Since its release in 2001, Hayao Miyazaki’s Spirited Away has pushed the boundaries of what animation can accomplish. It is the first and only non-English animated film to win the Oscar for best animated film (the only one also hand-drawn), it held the record for the highest-grossing Japanese film of all time for 19 years, and was largely responsible for reshaping public opinion on works of animation – that they can be so much more than just cartoons for children.
The film mostly takes place in a cherry red bathhouse housed at the entrance to the spirit world. There, Chihiro, 10 years old, must work to save her parents, transformed into pigs. She encounters a colorful cast of Japanese spirits and deities who continue to enchant her audience 21 years later. Today, thanks to the English director and designer, Toby Oliewho oversaw the production of 50 puppets made across London, these beloved characters were transported from screen to stage.
Part of the backstage ensemble was Kayla Teodoro, a young Filipina puppet maker who spent six weeks working on a life-size puppet of bathhouse owner Yubaba.
“In the UK there is a network of all Asian manufacturers, and [Katie Leung] ‘Harry Potter’ actress Cho Chang has a WhatsApp group and they’re all Asian manufacturers,” Teodoro said. “There was a call – someone was looking for an Asian puppet maker. A friend added me to the group and said, ‘Oh, Kayla is a designer and she makes puppets. I didn’t know what was the project, but I got a phone call and they were like, ‘Oh, it’s for Spirited Away.’ And I was super excited because I love the movie, it is one of my favorite movies!”
For the project, Teodoro worked under picturesque harbor, a creative company based in London that specializes in various stage elements, such as complete sets, displays and props. His direct supervisor was Becks Chan, one of Harbor Scenic’s co-founders and managing directors. Chen led the construction of Yubaba.
The promotional poster for the stage production “Spirited Away”. Photo by TOHO CO. LTD.
“The manufacturing method has been really streamlined because obviously you have Studio Ghibli, a franchise that’s super well-known, and [with] “Spirited Away” you can’t design something and pretend it’s Yubaba because we all know [what] Yubaba looks like,” she said. “What they did – the Japanese design team sent in reference images and 3D models. They 3D printed everything and digitally molded polystyrene and polystyrene foam to make sure it looked exactly like to anime.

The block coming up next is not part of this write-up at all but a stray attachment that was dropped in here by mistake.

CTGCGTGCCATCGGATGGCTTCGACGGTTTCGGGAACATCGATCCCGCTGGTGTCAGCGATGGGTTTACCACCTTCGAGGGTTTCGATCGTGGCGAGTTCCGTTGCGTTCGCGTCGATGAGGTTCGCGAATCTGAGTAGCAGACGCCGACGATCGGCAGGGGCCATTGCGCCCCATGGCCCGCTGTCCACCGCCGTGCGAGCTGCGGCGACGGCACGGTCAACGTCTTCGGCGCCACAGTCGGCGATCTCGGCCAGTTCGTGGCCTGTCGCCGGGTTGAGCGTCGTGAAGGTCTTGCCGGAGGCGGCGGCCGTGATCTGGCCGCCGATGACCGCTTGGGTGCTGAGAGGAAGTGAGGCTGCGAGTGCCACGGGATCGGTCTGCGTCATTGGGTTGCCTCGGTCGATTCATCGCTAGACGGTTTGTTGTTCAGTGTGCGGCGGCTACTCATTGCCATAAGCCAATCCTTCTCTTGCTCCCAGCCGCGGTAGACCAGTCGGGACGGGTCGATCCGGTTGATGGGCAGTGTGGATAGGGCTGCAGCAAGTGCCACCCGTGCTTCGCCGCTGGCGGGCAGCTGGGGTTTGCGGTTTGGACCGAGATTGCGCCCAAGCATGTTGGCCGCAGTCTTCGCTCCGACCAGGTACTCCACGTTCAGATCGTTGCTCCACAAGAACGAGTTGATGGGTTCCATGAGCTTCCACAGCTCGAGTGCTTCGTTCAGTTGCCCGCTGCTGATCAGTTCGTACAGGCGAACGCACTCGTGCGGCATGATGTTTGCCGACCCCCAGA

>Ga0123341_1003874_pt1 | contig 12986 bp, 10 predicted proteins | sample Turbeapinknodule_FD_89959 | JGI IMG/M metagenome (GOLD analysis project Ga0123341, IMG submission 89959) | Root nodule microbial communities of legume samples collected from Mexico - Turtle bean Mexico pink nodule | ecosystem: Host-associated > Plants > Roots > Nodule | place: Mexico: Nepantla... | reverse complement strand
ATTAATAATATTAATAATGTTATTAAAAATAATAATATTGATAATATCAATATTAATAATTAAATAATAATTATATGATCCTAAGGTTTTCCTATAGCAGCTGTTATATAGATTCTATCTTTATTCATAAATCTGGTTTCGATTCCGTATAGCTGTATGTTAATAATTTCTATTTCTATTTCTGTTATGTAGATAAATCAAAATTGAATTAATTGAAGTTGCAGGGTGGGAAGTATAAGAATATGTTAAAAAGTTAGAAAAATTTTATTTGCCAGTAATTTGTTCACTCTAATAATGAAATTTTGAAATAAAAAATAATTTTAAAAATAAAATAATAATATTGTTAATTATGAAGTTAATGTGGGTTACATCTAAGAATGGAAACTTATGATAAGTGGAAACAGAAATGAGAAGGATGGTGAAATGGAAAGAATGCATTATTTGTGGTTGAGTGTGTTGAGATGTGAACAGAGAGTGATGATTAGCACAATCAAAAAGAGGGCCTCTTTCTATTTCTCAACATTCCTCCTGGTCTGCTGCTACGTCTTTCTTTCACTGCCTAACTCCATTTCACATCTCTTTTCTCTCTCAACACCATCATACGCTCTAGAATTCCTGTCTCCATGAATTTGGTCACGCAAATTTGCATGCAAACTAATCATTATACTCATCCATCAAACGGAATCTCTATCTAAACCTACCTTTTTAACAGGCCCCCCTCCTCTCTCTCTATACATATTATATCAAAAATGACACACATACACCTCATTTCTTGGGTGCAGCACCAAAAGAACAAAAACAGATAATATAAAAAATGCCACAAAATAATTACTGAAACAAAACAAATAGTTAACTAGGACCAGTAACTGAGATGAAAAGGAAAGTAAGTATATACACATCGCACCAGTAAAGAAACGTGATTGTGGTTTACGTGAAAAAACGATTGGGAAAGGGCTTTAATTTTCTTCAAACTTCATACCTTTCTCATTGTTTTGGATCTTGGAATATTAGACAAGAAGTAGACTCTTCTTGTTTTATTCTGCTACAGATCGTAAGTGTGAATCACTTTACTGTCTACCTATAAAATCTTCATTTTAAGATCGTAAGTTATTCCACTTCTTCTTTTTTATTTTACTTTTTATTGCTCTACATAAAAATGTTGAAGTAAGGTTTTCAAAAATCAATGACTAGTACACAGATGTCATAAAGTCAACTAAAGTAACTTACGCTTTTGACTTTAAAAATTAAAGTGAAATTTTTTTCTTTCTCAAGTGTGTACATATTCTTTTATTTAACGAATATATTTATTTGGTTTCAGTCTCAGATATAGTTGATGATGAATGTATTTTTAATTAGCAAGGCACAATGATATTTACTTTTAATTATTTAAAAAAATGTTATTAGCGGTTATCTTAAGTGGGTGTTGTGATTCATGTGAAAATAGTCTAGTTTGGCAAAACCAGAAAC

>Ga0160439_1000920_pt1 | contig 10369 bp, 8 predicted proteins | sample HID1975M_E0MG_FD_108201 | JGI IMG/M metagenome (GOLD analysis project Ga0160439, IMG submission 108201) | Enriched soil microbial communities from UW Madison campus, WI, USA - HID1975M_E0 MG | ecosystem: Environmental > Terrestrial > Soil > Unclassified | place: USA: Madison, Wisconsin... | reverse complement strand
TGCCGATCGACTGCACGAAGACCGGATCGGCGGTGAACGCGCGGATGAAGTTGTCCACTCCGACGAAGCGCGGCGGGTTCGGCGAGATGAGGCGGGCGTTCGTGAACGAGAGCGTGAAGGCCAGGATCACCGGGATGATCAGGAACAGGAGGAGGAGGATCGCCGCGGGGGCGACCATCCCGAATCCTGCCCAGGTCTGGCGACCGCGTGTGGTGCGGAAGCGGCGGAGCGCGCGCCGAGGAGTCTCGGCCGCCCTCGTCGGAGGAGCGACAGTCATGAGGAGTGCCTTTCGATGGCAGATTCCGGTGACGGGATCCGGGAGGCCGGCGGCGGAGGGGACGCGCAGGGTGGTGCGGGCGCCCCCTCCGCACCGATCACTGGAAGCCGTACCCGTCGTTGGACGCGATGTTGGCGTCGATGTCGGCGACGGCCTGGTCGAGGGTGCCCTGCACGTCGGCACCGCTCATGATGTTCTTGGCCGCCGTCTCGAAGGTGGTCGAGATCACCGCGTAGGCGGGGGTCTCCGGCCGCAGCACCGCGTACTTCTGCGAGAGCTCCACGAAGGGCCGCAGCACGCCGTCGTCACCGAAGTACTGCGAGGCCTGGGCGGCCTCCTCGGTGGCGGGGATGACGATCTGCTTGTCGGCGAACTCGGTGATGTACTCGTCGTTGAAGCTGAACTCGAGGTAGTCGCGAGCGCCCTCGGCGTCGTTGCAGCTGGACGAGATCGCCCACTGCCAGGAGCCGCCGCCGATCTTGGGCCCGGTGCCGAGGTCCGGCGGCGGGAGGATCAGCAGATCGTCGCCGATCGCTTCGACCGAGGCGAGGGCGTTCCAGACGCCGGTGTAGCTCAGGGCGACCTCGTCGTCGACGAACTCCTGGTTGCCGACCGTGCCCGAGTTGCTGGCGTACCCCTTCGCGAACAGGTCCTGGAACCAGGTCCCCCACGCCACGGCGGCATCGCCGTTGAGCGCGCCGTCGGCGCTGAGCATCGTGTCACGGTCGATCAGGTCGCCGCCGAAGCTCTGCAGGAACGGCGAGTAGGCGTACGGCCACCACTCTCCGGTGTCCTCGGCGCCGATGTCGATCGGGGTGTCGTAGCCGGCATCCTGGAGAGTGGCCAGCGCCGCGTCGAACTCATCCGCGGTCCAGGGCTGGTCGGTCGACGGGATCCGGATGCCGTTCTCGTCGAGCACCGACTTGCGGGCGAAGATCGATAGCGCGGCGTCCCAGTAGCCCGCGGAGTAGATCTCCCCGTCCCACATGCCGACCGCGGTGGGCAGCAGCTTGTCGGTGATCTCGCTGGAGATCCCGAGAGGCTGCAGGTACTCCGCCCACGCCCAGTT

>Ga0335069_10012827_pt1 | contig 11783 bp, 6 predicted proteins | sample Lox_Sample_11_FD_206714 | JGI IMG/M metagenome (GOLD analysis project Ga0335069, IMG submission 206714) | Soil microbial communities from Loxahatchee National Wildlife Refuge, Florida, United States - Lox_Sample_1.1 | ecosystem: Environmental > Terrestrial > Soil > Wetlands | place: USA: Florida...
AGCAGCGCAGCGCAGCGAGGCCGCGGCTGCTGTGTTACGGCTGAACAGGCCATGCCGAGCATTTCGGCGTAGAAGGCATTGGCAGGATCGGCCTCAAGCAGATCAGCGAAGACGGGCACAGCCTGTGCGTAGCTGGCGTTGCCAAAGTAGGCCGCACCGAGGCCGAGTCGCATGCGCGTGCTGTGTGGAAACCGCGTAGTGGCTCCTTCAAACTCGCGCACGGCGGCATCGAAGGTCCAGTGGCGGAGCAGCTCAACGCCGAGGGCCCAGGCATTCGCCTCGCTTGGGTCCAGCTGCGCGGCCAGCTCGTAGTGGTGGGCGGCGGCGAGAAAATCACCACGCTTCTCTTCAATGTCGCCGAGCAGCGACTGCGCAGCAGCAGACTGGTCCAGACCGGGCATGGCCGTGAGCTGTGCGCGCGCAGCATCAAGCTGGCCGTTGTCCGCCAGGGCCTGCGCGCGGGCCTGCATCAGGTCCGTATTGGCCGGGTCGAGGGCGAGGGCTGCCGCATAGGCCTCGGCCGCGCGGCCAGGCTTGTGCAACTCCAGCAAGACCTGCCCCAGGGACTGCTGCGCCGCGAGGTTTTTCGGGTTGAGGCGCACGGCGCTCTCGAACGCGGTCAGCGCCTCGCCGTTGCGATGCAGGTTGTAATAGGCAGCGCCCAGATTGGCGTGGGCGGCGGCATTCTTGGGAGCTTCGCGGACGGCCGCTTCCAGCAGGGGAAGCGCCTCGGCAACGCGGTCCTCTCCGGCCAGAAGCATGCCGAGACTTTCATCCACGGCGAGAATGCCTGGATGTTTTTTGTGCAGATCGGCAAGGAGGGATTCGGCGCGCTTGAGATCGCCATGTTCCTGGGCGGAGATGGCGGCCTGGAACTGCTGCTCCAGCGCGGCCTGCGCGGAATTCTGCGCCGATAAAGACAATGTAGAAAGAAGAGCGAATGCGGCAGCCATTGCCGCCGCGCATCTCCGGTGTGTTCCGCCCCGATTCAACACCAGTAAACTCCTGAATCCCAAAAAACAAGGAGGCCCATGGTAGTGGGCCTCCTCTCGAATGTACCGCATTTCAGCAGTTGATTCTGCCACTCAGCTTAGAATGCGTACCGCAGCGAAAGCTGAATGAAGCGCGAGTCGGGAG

Throughout the process, they continuously sent photos and videos to Japan. “There was a lot of back and forth because over fifty puppets were being made in London at the same time,” Teodoro said.
Yubaba is so big that it takes three or four people to puppet him. Likewise, it took three people to complete the puppet itself. “It was really big, like bigger than me,” Teodoro said. “What we did was pieces of his face came together to form a big Yubaba head,” she said. While Yubaba was an actress throughout the show, she was replaced by this puppet when Chihiro (or Sen at this point in the film) asked her for a job at the bathhouse.
Yubaba arrived from Japan, pre-cut, in the form of a block of styrofoam. “You had a face, but the back of his face was still very thick,” Teodoro said. “The puppet would be really heavy, so what I had to do was polycarve as close to the face as possible to make sure it was really light.” Polycarving is a puppet making technique where a block of Styrofoam is carved.
While they had the pre-made model to work with, Teodoro had the opportunity to create some appendages to go along with the build. “I was able to work on the teeth and the tongue because [those] did not come with the sculpture. It was something I had to do from scratch. It was nice to be able to play with this mechanic,” she said. “For the teeth, we used foam. On top of that we had to do a skim coat. Skimming is similar to papier-mâché, but instead of paper, puppet makers use different materials and fabrics on the foam base of the puppet. “We put cheesecloth on it and painted it with wood glue to make sure it was tough and easy to paint. You turn it, essentially, into a canvas,” Teodoro said.
Although she didn’t see any of the other 50 puppets being worked on for the production in person, it was enough to witness the finished Yubaba captured in various promotional materials. “[In] at the end, I was super surprised to see it and I’m excited because they’re going to air it on Hulu! she says.
“Spirited Away” premiered at the Imperial Theater in Marunouchi, Tokyo on March 2, 2022, where it ran until the 29th. The production traveled to the Umeda Arts Theater in Chayamachi, Osaka from April 13-24. , and is currently at the Hakataza Theater in Fukuoka, Fukuoka, where it will run until May 28. It is planned to visit the hitaru of the Sapporo Cultural Arts Theater. in Hokkaido, Sapporo from June 6 to 12 and the Misonozoa Theater in Nagoya from June 22 to July 4.
While there are no plans for the adaptation of the play to premiere outside of Japan, the final two show dates on July 3 and 4 will stream on Hulu.